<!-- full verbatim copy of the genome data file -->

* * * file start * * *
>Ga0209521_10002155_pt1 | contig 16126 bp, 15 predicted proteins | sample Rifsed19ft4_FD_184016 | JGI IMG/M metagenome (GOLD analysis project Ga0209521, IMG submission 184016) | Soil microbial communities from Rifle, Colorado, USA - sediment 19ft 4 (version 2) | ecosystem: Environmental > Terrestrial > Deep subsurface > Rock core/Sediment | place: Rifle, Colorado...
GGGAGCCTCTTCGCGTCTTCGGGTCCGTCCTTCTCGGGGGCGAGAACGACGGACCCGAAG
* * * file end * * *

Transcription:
>Ga0209521_10002155_pt1 | contig 16126 bp, 15 predicted proteins | sample Rifsed19ft4_FD_184016 | JGI IMG/M metagenome (GOLD analysis project Ga0209521, IMG submission 184016) | Soil microbial communities from Rifle, Colorado, USA - sediment 19ft 4 (version 2) | ecosystem: Environmental > Terrestrial > Deep subsurface > Rock core/Sediment | place: Rifle, Colorado...
GGGAGCCTCTTCGCGTCTTCGGGTCCGTCCTTCTCGGGGGCGAGAACGACGGACCCGAAG